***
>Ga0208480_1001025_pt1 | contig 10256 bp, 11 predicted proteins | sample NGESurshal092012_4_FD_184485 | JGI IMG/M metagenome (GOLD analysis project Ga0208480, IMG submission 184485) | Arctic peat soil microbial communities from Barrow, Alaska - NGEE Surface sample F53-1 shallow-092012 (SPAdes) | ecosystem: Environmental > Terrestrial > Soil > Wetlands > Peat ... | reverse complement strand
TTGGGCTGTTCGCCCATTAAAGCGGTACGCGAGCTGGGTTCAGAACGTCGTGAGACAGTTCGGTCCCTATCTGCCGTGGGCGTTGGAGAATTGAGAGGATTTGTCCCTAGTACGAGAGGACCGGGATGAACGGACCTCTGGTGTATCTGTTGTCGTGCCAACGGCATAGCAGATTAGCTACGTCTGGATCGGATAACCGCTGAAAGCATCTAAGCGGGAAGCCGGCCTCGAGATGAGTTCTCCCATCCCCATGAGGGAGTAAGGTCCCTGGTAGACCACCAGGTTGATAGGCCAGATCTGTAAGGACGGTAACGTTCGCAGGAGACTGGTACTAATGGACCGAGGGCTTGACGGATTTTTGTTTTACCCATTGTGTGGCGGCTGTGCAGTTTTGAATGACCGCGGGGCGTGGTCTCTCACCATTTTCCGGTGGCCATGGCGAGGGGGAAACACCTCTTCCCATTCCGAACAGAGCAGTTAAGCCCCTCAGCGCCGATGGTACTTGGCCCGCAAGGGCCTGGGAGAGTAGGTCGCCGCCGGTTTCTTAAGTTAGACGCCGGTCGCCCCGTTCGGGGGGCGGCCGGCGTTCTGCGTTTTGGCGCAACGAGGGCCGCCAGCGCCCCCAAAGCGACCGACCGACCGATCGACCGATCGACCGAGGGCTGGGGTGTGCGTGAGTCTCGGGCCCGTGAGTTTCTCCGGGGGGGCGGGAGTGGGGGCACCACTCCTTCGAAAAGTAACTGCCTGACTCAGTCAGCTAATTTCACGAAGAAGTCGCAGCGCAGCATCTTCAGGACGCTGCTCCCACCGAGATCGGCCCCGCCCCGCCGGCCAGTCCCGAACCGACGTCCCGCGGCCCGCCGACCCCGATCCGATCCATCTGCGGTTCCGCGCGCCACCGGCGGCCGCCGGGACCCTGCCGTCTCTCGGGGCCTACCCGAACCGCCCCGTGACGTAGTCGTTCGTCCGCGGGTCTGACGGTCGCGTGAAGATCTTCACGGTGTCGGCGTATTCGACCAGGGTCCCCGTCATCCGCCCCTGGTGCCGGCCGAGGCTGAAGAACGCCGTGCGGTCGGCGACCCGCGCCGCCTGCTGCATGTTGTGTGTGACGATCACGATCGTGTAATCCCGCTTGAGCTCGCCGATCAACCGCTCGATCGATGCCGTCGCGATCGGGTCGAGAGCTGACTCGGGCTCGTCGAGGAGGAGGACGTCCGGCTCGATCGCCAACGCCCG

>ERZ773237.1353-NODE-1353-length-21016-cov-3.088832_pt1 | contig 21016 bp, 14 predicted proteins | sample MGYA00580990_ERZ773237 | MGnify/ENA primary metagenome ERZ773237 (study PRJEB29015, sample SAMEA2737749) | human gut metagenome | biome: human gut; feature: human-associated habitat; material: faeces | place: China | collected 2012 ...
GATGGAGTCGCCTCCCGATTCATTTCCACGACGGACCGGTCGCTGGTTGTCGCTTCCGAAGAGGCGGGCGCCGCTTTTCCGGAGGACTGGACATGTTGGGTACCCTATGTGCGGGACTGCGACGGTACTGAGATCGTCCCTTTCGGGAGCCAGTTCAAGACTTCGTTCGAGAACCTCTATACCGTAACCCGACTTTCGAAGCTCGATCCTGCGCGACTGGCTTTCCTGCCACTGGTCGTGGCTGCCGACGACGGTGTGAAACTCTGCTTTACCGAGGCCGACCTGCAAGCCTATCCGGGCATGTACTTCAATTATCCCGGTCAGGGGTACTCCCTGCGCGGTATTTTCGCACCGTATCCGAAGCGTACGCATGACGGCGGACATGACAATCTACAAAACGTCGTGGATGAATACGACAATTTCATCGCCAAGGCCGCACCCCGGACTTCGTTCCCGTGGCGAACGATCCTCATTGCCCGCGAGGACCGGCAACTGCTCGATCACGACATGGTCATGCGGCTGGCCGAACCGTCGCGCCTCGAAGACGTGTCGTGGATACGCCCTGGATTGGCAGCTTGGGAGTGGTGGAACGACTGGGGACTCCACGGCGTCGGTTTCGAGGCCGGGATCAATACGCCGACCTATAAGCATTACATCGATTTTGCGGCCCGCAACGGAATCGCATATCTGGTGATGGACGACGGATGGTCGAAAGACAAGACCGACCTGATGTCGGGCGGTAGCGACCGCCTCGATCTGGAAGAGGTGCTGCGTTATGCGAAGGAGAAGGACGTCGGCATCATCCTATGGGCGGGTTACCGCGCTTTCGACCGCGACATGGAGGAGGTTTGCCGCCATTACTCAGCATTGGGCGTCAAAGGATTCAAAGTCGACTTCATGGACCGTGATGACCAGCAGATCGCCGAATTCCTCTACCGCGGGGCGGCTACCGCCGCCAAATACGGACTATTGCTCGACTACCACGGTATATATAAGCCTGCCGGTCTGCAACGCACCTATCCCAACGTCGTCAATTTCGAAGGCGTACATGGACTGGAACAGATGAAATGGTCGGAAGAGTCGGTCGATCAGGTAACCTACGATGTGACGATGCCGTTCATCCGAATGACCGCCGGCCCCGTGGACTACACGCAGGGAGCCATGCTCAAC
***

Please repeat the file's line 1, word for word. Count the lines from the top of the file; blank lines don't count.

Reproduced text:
>Ga0208480_1001025_pt1 | contig 10256 bp, 11 predicted proteins | sample NGESurshal092012_4_FD_184485 | JGI IMG/M metagenome (GOLD analysis project Ga0208480, IMG submission 184485) | Arctic peat soil microbial communities from Barrow, Alaska - NGEE Surface sample F53-1 shallow-092012 (SPAdes) | ecosystem: Environmental > Terrestrial > Soil > Wetlands > Peat ... | reverse complement strand